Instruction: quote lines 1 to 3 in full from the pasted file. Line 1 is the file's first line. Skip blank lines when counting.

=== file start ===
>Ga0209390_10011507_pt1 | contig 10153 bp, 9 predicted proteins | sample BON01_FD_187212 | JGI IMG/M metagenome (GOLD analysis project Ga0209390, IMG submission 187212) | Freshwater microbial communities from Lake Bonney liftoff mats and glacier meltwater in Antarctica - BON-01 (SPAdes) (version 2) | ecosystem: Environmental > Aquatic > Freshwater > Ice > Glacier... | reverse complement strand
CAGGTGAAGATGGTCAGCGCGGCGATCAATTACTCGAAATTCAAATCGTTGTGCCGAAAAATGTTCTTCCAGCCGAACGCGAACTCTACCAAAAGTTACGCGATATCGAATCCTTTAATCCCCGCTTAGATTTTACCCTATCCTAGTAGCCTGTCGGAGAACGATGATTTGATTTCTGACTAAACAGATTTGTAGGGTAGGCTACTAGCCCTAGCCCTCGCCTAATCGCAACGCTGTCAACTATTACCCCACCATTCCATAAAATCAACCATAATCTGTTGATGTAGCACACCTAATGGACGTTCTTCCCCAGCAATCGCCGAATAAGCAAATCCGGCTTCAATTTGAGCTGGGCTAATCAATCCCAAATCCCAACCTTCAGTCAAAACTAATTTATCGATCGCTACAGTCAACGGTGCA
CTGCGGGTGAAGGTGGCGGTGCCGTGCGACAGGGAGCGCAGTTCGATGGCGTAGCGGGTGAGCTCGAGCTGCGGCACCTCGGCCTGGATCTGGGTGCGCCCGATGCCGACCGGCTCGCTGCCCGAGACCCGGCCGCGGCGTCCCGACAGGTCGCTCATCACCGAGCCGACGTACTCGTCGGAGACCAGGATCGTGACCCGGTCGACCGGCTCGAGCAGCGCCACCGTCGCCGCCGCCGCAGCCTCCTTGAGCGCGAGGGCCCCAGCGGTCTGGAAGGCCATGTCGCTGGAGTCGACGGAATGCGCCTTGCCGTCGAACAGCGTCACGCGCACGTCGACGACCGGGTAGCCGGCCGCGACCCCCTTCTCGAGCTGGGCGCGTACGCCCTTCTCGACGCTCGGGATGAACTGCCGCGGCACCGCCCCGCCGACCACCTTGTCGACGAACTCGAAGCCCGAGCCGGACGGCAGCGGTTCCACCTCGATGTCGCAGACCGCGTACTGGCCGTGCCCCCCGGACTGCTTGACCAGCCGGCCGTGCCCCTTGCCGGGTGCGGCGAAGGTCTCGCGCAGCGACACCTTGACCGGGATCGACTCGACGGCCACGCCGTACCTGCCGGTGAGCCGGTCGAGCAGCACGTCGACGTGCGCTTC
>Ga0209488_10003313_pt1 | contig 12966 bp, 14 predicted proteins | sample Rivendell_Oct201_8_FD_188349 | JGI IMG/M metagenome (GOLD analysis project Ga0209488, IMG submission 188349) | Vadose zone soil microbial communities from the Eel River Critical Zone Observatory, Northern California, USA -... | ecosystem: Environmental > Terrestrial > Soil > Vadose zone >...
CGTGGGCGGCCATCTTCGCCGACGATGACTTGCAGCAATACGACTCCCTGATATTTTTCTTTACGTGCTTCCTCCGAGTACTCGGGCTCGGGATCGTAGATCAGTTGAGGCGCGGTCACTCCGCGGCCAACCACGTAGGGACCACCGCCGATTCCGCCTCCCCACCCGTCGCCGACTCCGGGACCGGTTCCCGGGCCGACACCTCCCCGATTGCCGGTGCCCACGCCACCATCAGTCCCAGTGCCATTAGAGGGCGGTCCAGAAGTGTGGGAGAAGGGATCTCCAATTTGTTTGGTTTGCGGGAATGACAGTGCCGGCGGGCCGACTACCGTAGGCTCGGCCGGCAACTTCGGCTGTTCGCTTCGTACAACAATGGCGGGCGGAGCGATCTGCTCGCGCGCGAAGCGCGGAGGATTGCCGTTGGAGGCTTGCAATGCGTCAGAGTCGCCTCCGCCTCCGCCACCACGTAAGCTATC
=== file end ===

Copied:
>Ga0209390_10011507_pt1 | contig 10153 bp, 9 predicted proteins | sample BON01_FD_187212 | JGI IMG/M metagenome (GOLD analysis project Ga0209390, IMG submission 187212) | Freshwater microbial communities from Lake Bonney liftoff mats and glacier meltwater in Antarctica - BON-01 (SPAdes) (version 2) | ecosystem: Environmental > Aquatic > Freshwater > Ice > Glacier... | reverse complement strand
CAGGTGAAGATGGTCAGCGCGGCGATCAATTACTCGAAATTCAAATCGTTGTGCCGAAAAATGTTCTTCCAGCCGAACGCGAACTCTACCAAAAGTTACGCGATATCGAATCCTTTAATCCCCGCTTAGATTTTACCCTATCCTAGTAGCCTGTCGGAGAACGATGATTTGATTTCTGACTAAACAGATTTGTAGGGTAGGCTACTAGCCCTAGCCCTCGCCTAATCGCAACGCTGTCAACTATTACCCCACCATTCCATAAAATCAACCATAATCTGTTGATGTAGCACACCTAATGGACGTTCTTCCCCAGCAATCGCCGAATAAGCAAATCCGGCTTCAATTTGAGCTGGGCTAATCAATCCCAAATCCCAACCTTCAGTCAAAACTAATTTATCGATCGCTACAGTCAACGGTGCA
CTGCGGGTGAAGGTGGCGGTGCCGTGCGACAGGGAGCGCAGTTCGATGGCGTAGCGGGTGAGCTCGAGCTGCGGCACCTCGGCCTGGATCTGGGTGCGCCCGATGCCGACCGGCTCGCTGCCCGAGACCCGGCCGCGGCGTCCCGACAGGTCGCTCATCACCGAGCCGACGTACTCGTCGGAGACCAGGATCGTGACCCGGTCGACCGGCTCGAGCAGCGCCACCGTCGCCGCCGCCGCAGCCTCCTTGAGCGCGAGGGCCCCAGCGGTCTGGAAGGCCATGTCGCTGGAGTCGACGGAATGCGCCTTGCCGTCGAACAGCGTCACGCGCACGTCGACGACCGGGTAGCCGGCCGCGACCCCCTTCTCGAGCTGGGCGCGTACGCCCTTCTCGACGCTCGGGATGAACTGCCGCGGCACCGCCCCGCCGACCACCTTGTCGACGAACTCGAAGCCCGAGCCGGACGGCAGCGGTTCCACCTCGATGTCGCAGACCGCGTACTGGCCGTGCCCCCCGGACTGCTTGACCAGCCGGCCGTGCCCCTTGCCGGGTGCGGCGAAGGTCTCGCGCAGCGACACCTTGACCGGGATCGACTCGACGGCCACGCCGTACCTGCCGGTGAGCCGGTCGAGCAGCACGTCGACGTGCGCTTC